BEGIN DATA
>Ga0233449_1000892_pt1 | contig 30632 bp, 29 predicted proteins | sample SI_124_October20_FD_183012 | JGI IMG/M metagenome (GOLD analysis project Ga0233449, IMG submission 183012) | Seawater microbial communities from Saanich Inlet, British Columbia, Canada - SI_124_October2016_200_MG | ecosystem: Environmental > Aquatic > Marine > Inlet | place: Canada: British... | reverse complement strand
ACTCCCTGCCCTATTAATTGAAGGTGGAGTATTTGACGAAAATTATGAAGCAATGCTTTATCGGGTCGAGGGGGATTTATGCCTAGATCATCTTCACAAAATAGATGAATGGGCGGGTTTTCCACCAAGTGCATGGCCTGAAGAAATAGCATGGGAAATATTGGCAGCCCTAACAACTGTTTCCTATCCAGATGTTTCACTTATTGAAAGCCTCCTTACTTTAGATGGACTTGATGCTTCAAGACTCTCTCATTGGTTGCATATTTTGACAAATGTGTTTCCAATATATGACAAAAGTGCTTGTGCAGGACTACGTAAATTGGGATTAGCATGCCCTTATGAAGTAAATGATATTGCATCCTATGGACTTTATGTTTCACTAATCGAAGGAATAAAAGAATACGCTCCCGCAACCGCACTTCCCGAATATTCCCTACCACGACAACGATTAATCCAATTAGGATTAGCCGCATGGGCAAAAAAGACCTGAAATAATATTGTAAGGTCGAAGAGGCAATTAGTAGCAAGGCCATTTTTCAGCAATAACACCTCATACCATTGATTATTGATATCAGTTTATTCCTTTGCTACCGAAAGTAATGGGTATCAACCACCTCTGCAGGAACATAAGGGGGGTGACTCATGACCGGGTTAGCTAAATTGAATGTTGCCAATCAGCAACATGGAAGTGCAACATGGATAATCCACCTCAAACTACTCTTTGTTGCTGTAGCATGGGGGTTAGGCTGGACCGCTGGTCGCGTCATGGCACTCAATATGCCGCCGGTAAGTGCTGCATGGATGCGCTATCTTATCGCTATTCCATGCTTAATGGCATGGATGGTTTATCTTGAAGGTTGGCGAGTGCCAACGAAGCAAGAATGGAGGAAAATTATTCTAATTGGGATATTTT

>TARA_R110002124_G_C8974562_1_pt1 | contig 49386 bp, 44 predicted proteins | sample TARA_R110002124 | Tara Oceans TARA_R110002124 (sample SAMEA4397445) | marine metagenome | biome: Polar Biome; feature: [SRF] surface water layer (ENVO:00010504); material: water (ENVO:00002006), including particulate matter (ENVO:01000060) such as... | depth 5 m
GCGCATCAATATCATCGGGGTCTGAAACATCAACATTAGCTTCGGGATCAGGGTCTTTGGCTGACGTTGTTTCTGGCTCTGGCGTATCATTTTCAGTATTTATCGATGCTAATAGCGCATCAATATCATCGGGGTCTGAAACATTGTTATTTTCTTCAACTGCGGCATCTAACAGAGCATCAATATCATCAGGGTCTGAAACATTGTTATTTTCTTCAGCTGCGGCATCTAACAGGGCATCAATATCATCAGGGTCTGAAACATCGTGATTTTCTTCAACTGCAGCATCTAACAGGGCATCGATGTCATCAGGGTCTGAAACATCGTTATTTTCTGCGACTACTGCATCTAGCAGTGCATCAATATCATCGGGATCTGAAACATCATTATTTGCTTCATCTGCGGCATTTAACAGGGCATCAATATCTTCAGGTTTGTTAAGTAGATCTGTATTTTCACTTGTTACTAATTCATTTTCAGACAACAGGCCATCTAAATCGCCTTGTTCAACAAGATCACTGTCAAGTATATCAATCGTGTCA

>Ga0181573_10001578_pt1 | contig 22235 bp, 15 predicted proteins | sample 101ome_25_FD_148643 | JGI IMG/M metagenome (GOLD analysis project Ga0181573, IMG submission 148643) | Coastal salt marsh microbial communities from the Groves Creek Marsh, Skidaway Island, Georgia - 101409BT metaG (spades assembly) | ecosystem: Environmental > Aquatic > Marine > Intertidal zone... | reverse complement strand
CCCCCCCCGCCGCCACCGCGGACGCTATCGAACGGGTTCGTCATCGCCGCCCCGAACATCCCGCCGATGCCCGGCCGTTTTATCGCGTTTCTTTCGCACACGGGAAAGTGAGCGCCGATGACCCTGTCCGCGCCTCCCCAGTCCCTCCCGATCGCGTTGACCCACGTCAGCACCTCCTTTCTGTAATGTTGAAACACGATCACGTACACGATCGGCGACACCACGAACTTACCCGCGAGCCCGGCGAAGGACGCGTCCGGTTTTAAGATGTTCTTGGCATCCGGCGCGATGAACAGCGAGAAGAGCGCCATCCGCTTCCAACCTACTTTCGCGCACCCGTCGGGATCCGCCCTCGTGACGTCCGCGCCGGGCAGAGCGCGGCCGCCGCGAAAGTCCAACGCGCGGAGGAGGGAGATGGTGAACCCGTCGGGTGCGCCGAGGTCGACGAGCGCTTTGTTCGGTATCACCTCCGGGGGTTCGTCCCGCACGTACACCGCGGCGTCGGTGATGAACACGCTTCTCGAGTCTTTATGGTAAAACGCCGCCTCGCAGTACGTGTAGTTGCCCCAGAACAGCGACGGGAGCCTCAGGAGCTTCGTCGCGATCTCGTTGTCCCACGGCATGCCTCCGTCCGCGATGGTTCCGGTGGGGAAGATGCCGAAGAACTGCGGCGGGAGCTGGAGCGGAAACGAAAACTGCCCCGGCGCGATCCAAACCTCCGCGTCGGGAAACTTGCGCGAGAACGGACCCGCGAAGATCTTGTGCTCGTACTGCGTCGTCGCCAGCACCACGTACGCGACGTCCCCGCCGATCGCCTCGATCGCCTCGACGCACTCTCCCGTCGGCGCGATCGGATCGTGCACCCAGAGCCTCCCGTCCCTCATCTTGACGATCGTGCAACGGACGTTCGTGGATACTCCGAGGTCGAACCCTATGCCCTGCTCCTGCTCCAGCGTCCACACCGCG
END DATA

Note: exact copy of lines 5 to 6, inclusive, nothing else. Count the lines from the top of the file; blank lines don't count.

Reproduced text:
>Ga0181573_10001578_pt1 | contig 22235 bp, 15 predicted proteins | sample 101ome_25_FD_148643 | JGI IMG/M metagenome (GOLD analysis project Ga0181573, IMG submission 148643) | Coastal salt marsh microbial communities from the Groves Creek Marsh, Skidaway Island, Georgia - 101409BT metaG (spades assembly) | ecosystem: Environmental > Aquatic > Marine > Intertidal zone... | reverse complement strand
CCCCCCCCGCCGCCACCGCGGACGCTATCGAACGGGTTCGTCATCGCCGCCCCGAACATCCCGCCGATGCCCGGCCGTTTTATCGCGTTTCTTTCGCACACGGGAAAGTGAGCGCCGATGACCCTGTCCGCGCCTCCCCAGTCCCTCCCGATCGCGTTGACCCACGTCAGCACCTCCTTTCTGTAATGTTGAAACACGATCACGTACACGATCGGCGACACCACGAACTTACCCGCGAGCCCGGCGAAGGACGCGTCCGGTTTTAAGATGTTCTTGGCATCCGGCGCGATGAACAGCGAGAAGAGCGCCATCCGCTTCCAACCTACTTTCGCGCACCCGTCGGGATCCGCCCTCGTGACGTCCGCGCCGGGCAGAGCGCGGCCGCCGCGAAAGTCCAACGCGCGGAGGAGGGAGATGGTGAACCCGTCGGGTGCGCCGAGGTCGACGAGCGCTTTGTTCGGTATCACCTCCGGGGGTTCGTCCCGCACGTACACCGCGGCGTCGGTGATGAACACGCTTCTCGAGTCTTTATGGTAAAACGCCGCCTCGCAGTACGTGTAGTTGCCCCAGAACAGCGACGGGAGCCTCAGGAGCTTCGTCGCGATCTCGTTGTCCCACGGCATGCCTCCGTCCGCGATGGTTCCGGTGGGGAAGATGCCGAAGAACTGCGGCGGGAGCTGGAGCGGAAACGAAAACTGCCCCGGCGCGATCCAAACCTCCGCGTCGGGAAACTTGCGCGAGAACGGACCCGCGAAGATCTTGTGCTCGTACTGCGTCGTCGCCAGCACCACGTACGCGACGTCCCCGCCGATCGCCTCGATCGCCTCGACGCACTCTCCCGTCGGCGCGATCGGATCGTGCACCCAGAGCCTCCCGTCCCTCATCTTGACGATCGTGCAACGGACGTTCGTGGATACTCCGAGGTCGAACCCTATGCCCTGCTCCTGCTCCAGCGTCCACACCGCG